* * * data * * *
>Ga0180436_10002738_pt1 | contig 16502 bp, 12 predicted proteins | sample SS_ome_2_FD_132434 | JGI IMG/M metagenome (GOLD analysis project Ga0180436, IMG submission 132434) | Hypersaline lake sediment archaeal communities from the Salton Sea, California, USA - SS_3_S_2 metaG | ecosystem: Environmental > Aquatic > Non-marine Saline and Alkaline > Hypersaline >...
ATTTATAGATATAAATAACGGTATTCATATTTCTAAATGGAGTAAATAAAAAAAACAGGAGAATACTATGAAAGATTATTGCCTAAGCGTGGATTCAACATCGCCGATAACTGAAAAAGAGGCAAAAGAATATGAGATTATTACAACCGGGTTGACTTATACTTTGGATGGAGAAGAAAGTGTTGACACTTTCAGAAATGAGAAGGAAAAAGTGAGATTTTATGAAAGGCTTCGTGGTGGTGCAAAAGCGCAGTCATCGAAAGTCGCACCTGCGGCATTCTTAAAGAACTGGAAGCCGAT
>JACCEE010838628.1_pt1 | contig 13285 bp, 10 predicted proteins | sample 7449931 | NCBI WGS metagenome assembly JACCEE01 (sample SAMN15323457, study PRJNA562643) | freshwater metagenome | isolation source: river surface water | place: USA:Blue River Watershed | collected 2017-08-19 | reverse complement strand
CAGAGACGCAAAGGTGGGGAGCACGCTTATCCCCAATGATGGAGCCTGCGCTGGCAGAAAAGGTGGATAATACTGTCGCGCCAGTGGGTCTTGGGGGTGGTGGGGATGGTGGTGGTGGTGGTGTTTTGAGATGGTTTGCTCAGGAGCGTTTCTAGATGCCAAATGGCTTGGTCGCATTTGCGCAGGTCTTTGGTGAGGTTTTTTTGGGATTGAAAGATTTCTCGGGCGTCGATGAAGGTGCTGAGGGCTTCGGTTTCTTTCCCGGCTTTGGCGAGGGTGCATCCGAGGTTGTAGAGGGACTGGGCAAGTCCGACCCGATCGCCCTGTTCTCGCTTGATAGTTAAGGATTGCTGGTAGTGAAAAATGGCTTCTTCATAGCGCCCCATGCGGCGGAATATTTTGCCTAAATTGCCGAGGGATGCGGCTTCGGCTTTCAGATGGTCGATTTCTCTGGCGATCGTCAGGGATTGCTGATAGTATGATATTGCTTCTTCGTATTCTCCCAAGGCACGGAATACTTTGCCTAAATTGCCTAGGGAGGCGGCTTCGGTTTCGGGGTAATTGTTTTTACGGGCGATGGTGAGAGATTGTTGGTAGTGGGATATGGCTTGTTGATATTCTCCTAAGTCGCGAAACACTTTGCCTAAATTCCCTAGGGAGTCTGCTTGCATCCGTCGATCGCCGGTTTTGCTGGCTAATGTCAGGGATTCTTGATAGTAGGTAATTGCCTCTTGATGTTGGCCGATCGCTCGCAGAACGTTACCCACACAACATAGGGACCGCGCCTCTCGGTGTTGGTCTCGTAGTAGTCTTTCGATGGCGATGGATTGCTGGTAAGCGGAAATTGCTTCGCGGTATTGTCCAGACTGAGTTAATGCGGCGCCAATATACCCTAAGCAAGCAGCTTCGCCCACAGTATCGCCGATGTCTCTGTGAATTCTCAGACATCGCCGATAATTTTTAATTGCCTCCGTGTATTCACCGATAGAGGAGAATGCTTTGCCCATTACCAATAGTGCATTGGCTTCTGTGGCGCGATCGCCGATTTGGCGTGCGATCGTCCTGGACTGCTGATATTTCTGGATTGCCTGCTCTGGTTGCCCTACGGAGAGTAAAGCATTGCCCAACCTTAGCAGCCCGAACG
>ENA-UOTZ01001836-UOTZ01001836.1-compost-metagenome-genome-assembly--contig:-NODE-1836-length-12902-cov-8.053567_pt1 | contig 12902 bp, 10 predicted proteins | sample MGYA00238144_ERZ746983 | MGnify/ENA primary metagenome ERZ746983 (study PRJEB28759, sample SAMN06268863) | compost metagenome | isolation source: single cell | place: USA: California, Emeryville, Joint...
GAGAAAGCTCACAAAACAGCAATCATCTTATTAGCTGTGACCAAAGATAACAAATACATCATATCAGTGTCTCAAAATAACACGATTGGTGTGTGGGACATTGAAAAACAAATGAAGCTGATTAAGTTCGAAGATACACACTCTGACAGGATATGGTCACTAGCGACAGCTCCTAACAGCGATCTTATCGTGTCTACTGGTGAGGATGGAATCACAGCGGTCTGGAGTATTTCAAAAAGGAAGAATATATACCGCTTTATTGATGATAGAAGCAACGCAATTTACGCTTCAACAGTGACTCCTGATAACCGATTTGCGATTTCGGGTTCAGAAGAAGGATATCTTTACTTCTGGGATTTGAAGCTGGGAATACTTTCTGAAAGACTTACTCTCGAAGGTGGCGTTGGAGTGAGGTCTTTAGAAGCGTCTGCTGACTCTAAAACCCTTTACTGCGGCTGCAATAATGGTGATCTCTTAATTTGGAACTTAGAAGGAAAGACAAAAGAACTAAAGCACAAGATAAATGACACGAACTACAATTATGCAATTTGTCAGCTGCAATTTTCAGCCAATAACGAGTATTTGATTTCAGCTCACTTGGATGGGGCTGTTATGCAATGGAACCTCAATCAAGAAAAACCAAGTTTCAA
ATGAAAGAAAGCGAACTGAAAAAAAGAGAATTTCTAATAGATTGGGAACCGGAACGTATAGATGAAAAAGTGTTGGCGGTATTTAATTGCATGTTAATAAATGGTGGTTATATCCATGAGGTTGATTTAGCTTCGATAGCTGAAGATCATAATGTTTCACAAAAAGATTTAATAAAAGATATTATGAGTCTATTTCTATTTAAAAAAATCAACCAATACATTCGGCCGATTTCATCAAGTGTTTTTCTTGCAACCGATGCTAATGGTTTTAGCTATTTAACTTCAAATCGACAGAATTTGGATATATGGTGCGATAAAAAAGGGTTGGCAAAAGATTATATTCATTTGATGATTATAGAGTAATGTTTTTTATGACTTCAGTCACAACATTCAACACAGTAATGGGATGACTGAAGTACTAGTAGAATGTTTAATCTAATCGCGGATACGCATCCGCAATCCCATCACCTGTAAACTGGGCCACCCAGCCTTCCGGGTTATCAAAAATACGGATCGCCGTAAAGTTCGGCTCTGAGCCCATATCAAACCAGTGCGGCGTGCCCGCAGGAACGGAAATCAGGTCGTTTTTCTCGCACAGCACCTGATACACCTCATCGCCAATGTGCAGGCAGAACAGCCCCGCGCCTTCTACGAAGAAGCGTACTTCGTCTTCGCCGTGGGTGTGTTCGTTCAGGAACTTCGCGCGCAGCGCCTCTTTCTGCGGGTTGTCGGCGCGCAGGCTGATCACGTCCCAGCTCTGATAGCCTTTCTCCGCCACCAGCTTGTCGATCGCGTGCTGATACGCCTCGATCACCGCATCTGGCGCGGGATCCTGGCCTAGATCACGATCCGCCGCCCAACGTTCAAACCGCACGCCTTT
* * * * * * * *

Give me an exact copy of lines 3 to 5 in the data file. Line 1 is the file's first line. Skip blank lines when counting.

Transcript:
>JACCEE010838628.1_pt1 | contig 13285 bp, 10 predicted proteins | sample 7449931 | NCBI WGS metagenome assembly JACCEE01 (sample SAMN15323457, study PRJNA562643) | freshwater metagenome | isolation source: river surface water | place: USA:Blue River Watershed | collected 2017-08-19 | reverse complement strand
CAGAGACGCAAAGGTGGGGAGCACGCTTATCCCCAATGATGGAGCCTGCGCTGGCAGAAAAGGTGGATAATACTGTCGCGCCAGTGGGTCTTGGGGGTGGTGGGGATGGTGGTGGTGGTGGTGTTTTGAGATGGTTTGCTCAGGAGCGTTTCTAGATGCCAAATGGCTTGGTCGCATTTGCGCAGGTCTTTGGTGAGGTTTTTTTGGGATTGAAAGATTTCTCGGGCGTCGATGAAGGTGCTGAGGGCTTCGGTTTCTTTCCCGGCTTTGGCGAGGGTGCATCCGAGGTTGTAGAGGGACTGGGCAAGTCCGACCCGATCGCCCTGTTCTCGCTTGATAGTTAAGGATTGCTGGTAGTGAAAAATGGCTTCTTCATAGCGCCCCATGCGGCGGAATATTTTGCCTAAATTGCCGAGGGATGCGGCTTCGGCTTTCAGATGGTCGATTTCTCTGGCGATCGTCAGGGATTGCTGATAGTATGATATTGCTTCTTCGTATTCTCCCAAGGCACGGAATACTTTGCCTAAATTGCCTAGGGAGGCGGCTTCGGTTTCGGGGTAATTGTTTTTACGGGCGATGGTGAGAGATTGTTGGTAGTGGGATATGGCTTGTTGATATTCTCCTAAGTCGCGAAACACTTTGCCTAAATTCCCTAGGGAGTCTGCTTGCATCCGTCGATCGCCGGTTTTGCTGGCTAATGTCAGGGATTCTTGATAGTAGGTAATTGCCTCTTGATGTTGGCCGATCGCTCGCAGAACGTTACCCACACAACATAGGGACCGCGCCTCTCGGTGTTGGTCTCGTAGTAGTCTTTCGATGGCGATGGATTGCTGGTAAGCGGAAATTGCTTCGCGGTATTGTCCAGACTGAGTTAATGCGGCGCCAATATACCCTAAGCAAGCAGCTTCGCCCACAGTATCGCCGATGTCTCTGTGAATTCTCAGACATCGCCGATAATTTTTAATTGCCTCCGTGTATTCACCGATAGAGGAGAATGCTTTGCCCATTACCAATAGTGCATTGGCTTCTGTGGCGCGATCGCCGATTTGGCGTGCGATCGTCCTGGACTGCTGATATTTCTGGATTGCCTGCTCTGGTTGCCCTACGGAGAGTAAAGCATTGCCCAACCTTAGCAGCCCGAACG
>ENA-UOTZ01001836-UOTZ01001836.1-compost-metagenome-genome-assembly--contig:-NODE-1836-length-12902-cov-8.053567_pt1 | contig 12902 bp, 10 predicted proteins | sample MGYA00238144_ERZ746983 | MGnify/ENA primary metagenome ERZ746983 (study PRJEB28759, sample SAMN06268863) | compost metagenome | isolation source: single cell | place: USA: California, Emeryville, Joint...